c) Currently when the DNS can't resolve an address (like say you went to hhtp://www.rgrgrgsdferfr.com) it goes to our website, that I'm using as the domain name. The reason we use our website for the domain is so that I can easily access registered static DNS maps in a logical fashion. I like the idea of being able to tell non-tech people that they can point their browser to: wiki.ourcompanywebsite.com and they'll get our internal wiki.

    I've been told by our web admin that it's possibly due to the fact that we have a wildcard subdomain, which obviously we're not going to fuss with in order to fix internal routing issues.



  • Hmmm - I am struggling to think how pfSense can be injecting that sort of redirection.
    If you do Diagnostics->DNS Lookup on pfSense, and put a rubbish name, do you get a NXDOMAIN answer?
    From a client, "nslookup www.sdvhibvzdfvdfv.com" - do you get NXDOMAIN? Or the IP address of your web site?

    You could also use a sub-domain of your real domain for your pfSense and thus for internal clients - office1.mydomain.com - all my pfSense have names like that.



  • I've attached screen shots of a DNS lookup on pfsense, as well as a client. I've blocked the view of our domain name (sorry, trying to stay anonymous) and I've blocked half of our IP, so you can at least see where it shows our domain versus IP address.

    I'm betting that even if I set our domain on pfsense to a subdomain that I'd still run into this problem. Reason being, if I try to go to office1.ourdomain.com I'm going to get sent to ourdomain.com since "office1" doesn't exist. If I go to networkappliance.office1.ourdomain.com the same thing will happen, provided there's not a real device there attached to that address.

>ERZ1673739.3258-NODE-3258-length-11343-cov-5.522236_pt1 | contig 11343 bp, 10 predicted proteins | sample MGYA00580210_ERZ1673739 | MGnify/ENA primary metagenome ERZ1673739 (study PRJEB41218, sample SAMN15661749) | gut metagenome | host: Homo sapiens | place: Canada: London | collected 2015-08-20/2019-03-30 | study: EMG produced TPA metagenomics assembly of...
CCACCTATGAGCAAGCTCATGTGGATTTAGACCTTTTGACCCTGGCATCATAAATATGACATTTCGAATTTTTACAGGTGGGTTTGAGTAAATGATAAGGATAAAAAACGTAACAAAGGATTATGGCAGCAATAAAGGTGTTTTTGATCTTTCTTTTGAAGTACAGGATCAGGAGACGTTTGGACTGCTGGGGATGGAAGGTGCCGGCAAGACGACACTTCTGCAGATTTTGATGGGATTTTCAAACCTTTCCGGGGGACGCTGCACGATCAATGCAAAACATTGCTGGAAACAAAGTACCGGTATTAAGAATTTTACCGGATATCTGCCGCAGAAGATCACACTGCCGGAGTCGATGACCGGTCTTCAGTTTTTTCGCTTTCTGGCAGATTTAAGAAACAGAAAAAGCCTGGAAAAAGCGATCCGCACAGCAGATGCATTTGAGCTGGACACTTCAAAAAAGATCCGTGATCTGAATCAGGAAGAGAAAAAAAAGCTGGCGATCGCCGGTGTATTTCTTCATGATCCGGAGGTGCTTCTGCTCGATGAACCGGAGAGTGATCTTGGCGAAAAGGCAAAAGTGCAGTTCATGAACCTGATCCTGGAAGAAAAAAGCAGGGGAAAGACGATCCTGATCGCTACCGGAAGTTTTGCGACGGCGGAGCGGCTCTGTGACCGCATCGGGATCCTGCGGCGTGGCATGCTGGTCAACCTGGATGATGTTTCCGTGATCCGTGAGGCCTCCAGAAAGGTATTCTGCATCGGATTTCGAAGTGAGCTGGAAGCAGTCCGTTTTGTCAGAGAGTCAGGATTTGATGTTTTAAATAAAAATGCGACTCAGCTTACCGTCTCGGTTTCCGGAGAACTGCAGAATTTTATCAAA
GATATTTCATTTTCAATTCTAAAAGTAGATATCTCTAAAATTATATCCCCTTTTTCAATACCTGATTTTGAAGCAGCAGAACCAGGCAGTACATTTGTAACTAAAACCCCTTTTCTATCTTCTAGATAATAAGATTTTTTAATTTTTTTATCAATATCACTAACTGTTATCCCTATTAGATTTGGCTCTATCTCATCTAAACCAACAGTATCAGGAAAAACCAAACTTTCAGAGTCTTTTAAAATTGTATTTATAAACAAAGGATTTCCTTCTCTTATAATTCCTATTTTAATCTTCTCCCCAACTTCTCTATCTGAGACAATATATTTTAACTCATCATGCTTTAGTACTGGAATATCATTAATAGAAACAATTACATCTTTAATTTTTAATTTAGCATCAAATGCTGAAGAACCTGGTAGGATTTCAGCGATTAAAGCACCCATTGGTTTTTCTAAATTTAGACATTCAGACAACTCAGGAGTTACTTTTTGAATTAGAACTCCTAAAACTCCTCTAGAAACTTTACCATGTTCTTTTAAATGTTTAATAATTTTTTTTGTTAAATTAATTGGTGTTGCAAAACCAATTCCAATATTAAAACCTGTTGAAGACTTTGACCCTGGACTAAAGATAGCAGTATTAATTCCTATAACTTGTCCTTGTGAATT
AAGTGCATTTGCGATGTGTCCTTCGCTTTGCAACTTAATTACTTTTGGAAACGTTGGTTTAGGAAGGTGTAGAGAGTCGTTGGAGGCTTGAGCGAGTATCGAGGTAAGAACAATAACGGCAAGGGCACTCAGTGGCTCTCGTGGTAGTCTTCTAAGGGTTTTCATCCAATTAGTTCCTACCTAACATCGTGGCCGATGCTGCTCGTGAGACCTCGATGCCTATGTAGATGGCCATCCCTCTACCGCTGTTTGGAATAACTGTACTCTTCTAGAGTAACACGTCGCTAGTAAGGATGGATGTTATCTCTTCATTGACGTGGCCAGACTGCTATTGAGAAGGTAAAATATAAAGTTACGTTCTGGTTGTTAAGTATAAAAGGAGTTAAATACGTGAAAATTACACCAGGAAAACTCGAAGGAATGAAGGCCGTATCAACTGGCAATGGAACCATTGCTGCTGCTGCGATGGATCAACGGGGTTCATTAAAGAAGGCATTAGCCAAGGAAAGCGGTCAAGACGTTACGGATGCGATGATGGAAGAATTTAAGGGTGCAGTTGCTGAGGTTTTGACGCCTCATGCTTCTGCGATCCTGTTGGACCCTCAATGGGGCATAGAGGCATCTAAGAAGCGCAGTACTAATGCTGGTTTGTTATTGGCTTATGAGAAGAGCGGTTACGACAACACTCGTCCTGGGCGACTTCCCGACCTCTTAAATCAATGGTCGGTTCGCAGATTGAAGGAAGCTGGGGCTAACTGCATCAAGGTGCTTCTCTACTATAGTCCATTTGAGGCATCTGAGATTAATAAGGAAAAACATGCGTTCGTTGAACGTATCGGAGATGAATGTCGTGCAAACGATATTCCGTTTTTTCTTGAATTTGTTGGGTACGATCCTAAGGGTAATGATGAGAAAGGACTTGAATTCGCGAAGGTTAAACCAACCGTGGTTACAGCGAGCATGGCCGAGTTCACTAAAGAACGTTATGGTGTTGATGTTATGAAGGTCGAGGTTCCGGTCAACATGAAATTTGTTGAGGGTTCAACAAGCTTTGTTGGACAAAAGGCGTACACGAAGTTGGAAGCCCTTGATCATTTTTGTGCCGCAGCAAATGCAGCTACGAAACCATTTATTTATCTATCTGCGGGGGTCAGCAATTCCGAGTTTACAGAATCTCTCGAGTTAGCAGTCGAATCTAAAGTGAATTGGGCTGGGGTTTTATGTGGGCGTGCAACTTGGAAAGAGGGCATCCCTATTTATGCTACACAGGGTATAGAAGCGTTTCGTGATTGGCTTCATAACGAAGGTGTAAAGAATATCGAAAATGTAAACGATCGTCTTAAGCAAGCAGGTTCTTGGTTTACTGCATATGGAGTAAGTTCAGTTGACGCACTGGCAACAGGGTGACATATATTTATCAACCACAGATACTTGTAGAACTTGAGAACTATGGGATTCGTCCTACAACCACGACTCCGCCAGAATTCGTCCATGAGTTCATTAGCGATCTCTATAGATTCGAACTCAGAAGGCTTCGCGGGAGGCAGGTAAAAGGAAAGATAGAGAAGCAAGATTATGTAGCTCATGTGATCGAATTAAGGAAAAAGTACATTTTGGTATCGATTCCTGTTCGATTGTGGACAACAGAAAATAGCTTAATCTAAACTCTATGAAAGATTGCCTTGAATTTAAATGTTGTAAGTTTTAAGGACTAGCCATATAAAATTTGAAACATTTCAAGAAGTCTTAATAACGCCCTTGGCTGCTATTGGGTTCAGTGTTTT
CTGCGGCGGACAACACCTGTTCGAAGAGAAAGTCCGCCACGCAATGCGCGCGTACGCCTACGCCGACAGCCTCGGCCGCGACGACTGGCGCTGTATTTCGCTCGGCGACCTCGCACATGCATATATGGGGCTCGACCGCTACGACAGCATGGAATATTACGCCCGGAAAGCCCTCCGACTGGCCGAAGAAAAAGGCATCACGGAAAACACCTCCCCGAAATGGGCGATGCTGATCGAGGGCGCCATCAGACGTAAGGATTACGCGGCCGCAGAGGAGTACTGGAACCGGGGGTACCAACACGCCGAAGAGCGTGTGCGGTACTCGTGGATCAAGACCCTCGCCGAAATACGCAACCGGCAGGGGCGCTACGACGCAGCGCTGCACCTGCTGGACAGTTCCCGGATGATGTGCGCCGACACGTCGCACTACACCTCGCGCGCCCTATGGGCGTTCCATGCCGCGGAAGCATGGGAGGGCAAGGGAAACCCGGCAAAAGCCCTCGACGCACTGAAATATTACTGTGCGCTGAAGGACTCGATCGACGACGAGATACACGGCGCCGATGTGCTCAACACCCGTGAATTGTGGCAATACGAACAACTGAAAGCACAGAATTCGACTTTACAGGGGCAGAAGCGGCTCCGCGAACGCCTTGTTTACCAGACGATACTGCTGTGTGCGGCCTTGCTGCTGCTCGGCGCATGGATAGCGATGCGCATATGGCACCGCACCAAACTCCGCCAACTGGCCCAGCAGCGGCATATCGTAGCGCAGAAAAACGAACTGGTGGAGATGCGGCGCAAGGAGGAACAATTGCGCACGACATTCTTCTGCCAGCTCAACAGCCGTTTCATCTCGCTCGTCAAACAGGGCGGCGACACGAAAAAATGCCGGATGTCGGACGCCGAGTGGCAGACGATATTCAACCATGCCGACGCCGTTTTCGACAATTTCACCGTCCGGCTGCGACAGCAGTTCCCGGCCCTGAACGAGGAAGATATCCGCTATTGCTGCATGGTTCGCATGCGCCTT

I'll have to wait until this weekend to test it our though, which will be good since I'm doing some other updates to our DHCP structure.






  • OK - I think I understand the sequence of events on the client:

    1. Client has a name like client1.thisdomain.com
    2. thisdomain.com has a wildcard *.thisdomain.com going to www.thisdomain.com
    3. Client does nslookup for www.rubbishrandomname.com and nslookup first looks for "www.rubbishrandomname.com." and gets NXDOMAIN.
    4. Client nslookup now decides to try appending its own domain name, so looks for "www.rubbishrandomname.com.thisdomain.com." - because of the wildcard domain entry it returns the address of www.thisdomain.com

    and how do you get around that? You probably want the behavior at step (4) so people can use short names like "client2" and it will lookup "client2.thisdomain.com".
    Suggestions from others welcome!



  • If at step 4, the user HAD to use the correct name, it wouldn't be the end of the world. I'll just have to make that clear in our documentation.

    It's less trouble to tell people to use the correct address then it is to explain to people why they're getting redirected to our own website when they spell a website wrong… First world IT problems much?

    Thank you for your time thus far. Rest assured it is indeed appreciated.